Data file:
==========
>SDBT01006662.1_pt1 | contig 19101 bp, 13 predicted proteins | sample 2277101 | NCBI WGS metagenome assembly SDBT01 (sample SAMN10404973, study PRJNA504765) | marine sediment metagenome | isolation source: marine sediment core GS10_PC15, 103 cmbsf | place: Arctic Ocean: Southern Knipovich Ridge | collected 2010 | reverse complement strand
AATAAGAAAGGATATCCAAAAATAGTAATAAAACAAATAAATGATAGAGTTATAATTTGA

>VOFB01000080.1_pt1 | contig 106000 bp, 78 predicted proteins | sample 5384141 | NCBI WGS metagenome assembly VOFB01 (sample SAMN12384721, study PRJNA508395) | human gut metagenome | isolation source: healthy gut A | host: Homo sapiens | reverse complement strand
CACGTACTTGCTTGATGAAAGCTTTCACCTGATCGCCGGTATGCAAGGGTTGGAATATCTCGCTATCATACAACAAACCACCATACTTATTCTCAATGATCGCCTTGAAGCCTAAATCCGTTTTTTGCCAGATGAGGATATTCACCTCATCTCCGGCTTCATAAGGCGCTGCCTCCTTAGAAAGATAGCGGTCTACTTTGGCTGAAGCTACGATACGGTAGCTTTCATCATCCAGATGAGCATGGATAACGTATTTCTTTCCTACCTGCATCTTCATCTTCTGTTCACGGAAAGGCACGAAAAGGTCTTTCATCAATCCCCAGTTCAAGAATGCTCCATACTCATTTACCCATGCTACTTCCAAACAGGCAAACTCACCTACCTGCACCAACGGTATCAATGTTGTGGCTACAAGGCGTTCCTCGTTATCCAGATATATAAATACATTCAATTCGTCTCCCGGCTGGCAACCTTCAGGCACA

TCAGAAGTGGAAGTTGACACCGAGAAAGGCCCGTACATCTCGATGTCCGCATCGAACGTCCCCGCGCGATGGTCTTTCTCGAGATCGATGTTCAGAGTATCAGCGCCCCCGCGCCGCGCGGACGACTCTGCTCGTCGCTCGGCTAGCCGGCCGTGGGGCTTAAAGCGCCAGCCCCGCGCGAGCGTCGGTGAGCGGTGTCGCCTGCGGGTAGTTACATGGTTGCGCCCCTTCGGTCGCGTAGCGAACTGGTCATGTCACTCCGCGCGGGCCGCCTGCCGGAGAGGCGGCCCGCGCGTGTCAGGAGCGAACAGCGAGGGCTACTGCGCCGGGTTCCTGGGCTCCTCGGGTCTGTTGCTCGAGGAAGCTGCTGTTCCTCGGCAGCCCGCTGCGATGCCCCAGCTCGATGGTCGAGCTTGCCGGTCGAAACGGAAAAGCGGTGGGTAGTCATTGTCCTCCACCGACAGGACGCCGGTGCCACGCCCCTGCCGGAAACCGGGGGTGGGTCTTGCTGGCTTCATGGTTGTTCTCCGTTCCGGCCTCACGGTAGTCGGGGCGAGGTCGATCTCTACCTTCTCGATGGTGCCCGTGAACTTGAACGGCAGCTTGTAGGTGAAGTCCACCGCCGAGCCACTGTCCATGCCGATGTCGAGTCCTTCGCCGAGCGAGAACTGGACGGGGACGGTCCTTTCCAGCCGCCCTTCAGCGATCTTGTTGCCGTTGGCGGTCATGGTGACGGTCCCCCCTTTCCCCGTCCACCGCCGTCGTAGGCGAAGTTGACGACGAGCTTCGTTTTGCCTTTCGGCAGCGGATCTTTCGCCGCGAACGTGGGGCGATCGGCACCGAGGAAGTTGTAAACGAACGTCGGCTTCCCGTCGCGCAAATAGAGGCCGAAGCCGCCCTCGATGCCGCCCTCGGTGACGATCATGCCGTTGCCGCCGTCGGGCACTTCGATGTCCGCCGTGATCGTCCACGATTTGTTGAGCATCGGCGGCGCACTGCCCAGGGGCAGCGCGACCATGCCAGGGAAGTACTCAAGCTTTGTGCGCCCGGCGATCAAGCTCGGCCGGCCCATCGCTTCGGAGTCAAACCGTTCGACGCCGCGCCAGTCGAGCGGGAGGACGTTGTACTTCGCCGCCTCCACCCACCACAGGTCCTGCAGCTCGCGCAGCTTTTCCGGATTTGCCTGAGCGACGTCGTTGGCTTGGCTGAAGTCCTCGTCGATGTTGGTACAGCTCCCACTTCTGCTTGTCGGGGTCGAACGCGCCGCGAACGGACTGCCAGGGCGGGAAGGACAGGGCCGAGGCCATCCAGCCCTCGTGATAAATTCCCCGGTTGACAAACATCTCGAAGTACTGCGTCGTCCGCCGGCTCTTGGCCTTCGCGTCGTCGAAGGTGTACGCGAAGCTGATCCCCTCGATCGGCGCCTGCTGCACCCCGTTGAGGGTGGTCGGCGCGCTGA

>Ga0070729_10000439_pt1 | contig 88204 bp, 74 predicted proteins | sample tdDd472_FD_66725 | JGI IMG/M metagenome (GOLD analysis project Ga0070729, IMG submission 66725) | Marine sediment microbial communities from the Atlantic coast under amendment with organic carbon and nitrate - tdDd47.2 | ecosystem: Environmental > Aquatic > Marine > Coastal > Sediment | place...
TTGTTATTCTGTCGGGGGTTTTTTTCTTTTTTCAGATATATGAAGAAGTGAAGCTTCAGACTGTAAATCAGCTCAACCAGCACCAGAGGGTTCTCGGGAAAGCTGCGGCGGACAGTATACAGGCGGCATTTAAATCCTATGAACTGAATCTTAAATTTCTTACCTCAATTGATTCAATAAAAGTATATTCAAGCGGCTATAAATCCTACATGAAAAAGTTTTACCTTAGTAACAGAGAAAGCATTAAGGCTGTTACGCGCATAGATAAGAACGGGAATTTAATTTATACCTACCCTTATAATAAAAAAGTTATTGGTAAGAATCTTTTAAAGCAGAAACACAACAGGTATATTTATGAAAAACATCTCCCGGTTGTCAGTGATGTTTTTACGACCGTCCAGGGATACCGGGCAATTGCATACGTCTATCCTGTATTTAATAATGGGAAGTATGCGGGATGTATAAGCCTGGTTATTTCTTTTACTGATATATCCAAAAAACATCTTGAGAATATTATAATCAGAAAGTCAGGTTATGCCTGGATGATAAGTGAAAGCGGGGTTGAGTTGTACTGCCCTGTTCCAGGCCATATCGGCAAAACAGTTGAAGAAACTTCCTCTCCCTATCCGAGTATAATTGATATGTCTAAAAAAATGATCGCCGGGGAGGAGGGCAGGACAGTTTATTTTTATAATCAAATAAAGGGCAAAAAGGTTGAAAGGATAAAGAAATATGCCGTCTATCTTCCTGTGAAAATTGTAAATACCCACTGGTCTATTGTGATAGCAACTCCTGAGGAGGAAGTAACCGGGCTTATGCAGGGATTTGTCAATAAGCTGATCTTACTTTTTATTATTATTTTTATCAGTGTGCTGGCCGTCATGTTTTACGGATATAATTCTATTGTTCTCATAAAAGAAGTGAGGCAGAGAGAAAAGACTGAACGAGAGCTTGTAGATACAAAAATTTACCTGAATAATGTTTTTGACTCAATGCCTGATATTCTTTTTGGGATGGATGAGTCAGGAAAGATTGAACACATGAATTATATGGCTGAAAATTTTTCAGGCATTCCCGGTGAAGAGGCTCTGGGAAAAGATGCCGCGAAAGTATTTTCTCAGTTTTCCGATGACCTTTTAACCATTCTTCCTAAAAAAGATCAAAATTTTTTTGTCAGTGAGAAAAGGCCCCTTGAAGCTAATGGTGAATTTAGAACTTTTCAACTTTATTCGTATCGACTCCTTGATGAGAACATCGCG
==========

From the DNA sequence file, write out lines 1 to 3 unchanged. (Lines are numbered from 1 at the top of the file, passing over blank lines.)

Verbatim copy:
>SDBT01006662.1_pt1 | contig 19101 bp, 13 predicted proteins | sample 2277101 | NCBI WGS metagenome assembly SDBT01 (sample SAMN10404973, study PRJNA504765) | marine sediment metagenome | isolation source: marine sediment core GS10_PC15, 103 cmbsf | place: Arctic Ocean: Southern Knipovich Ridge | collected 2010 | reverse complement strand
AATAAGAAAGGATATCCAAAAATAGTAATAAAACAAATAAATGATAGAGTTATAATTTGA

>VOFB01000080.1_pt1 | contig 106000 bp, 78 predicted proteins | sample 5384141 | NCBI WGS metagenome assembly VOFB01 (sample SAMN12384721, study PRJNA508395) | human gut metagenome | isolation source: healthy gut A | host: Homo sapiens | reverse complement strand